At the Saskatoon Regional Science Fair, Let’s Talk Science volunteer Kezia Fourie strides among the displays. As she listens to the students’ ideas, offers encouragement and judges their projects, she’s transported back to a time when she stood excitedly in their shoes.
“Six years ago, my Grade 8 teacher decided we were all going to participate in the Science Fair,” Fourie recalls. “That’s when I realized how much I enjoy science, doing research and exploring ideas. The experience was very inspiring for me.”
Three years later, Fourie again entered a project in the Science Fair and describes it as a defining moment in her life. “I knew this was the path I wanted to take,” she says.
Today, Fourie is halfway through a Bachelor of Science in Microbiology and Immunology at the University of Saskatchewan. She volunteers with Let’s Talk Science with the goal to share her love of science with children and youth and help to inspire them the same way she was inspired by her teachers.
Fourie’s first volunteer opportunity with Let’s Talk Science was to take children, ages 5 to 7, on a tour of the Museum of Natural Science and Rayner’s Dairy Barn on campus. It was such a positive experience, Fourie was eager to volunteer again. Then a team member at Let’s Talk Science asked if she’d be interested in judging at the Science Fair.
“I said yes immediately. The Science Fair had made such a profound difference in my life and this was an opportunity to give back,” says Fourie. “I recognized another judge who judged me when I took part. I had a moment to thank her and she even remembered my project.”
Now it was Fourie’s turn to make an impact. She took her time speaking with the students, listening to them talk enthusiastically about their projects. “It was a great opportunity to hear their stories and tell them I was once in their position,” Fourie says. “I recognized myself in these young people. I saw myself when I was their age, eyes glowing with excitement.”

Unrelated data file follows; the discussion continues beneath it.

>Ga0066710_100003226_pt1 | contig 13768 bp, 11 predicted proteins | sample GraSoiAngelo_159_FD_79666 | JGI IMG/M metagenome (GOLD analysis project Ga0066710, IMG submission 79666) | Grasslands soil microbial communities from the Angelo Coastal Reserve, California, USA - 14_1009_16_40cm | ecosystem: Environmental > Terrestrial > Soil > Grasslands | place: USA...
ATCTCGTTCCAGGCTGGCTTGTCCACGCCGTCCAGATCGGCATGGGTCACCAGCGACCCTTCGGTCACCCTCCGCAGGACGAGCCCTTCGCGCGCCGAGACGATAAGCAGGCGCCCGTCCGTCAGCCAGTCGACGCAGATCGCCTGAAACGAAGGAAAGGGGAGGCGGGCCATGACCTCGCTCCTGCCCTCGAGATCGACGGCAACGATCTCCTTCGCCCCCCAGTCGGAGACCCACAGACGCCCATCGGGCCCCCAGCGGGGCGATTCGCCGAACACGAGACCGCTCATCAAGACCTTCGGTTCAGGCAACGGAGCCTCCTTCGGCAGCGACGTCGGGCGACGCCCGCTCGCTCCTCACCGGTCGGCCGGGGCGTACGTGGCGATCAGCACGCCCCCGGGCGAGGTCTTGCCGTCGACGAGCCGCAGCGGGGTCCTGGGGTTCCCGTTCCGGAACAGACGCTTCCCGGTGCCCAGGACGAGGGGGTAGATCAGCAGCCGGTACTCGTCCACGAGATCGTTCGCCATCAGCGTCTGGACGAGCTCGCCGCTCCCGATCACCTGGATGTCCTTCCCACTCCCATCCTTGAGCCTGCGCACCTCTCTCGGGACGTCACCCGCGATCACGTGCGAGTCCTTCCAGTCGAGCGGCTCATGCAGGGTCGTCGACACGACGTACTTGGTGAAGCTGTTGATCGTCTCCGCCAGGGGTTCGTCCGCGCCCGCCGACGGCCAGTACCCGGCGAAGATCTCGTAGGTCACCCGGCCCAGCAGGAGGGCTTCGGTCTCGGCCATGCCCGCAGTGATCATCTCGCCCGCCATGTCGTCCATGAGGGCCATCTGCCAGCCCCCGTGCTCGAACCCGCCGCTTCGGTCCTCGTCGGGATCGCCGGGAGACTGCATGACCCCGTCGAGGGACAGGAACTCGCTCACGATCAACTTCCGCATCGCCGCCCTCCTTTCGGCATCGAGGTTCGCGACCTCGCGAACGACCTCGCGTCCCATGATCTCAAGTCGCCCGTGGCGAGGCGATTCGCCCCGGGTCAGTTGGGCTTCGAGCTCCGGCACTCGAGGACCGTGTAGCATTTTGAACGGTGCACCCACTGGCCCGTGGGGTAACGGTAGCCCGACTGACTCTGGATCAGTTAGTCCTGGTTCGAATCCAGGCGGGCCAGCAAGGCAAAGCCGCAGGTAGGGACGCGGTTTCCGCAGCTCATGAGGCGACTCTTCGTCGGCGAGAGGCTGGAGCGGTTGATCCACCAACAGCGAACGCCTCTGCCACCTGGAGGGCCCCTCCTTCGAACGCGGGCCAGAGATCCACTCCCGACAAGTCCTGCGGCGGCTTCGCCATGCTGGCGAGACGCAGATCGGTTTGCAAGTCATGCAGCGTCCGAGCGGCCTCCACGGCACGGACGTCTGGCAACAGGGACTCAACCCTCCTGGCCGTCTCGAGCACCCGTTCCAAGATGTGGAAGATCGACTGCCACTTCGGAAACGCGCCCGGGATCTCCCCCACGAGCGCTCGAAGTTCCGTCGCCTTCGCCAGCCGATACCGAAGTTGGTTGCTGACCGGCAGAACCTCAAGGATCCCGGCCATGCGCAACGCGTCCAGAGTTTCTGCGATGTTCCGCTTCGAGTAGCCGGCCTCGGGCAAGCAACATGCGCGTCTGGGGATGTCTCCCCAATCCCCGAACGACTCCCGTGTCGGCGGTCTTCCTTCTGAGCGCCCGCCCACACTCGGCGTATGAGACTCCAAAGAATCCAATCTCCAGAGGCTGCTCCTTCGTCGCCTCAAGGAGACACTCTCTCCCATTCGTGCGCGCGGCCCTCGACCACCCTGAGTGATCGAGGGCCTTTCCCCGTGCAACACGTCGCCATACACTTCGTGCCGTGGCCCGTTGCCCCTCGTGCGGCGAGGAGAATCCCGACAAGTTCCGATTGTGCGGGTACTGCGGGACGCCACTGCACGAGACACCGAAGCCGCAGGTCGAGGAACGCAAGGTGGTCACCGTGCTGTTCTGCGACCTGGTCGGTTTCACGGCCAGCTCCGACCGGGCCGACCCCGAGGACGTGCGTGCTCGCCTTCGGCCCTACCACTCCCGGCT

As it turns out, the students had as much of an impact on Fourie as she had on them. “I was so impressed with the initiative these students take and how much time they spend on their projects. One student, in Grade 9 or 10, had an understanding of biomedical science techniques I would expect from a second year university student in my program,” Fourie says. “It reminded me why I love science. There are so many avenues to explore.”
Volunteering with Let’s Talk Science has led to other benefits for Fourie. It has helped her improve her public speaking skills plus her ability to take what she knows and present it to the public in a way that’s easy to understand. It’s also shown her the importance of stepping outside of the laboratory to share her knowledge, experience and passion. “Getting out there beyond my corner of the globe and seeing what other people are doing can only help me grow,” she says.
Then there’s the joy that comes with inspiring young people – something Fourie says is an important part of what she wants to do in the future, either in her career or through volunteer work. “I like motivating young people and helping them partake in an experience where they realize this is something they’re interested in and enjoy,” Fourie explains.
That’s why Fourie is so grateful for the opportunity to volunteer with Let’s Talk Science. “For students just reading about science might not seem so exciting,” she admits. “Let’s Talk Science offers students hands-on opportunities that can ignite their passion – the chance to explore science in an environment they can really learn and grow in.”
Caring supporters are a big part of the reason we can offer motivating, inspiring experiences for students as well as dedicated volunteers like Fourie. As she says, “It’s donor support that helps expose students to hands-on learning. You are the reason we can continue to share our curiosity about science.”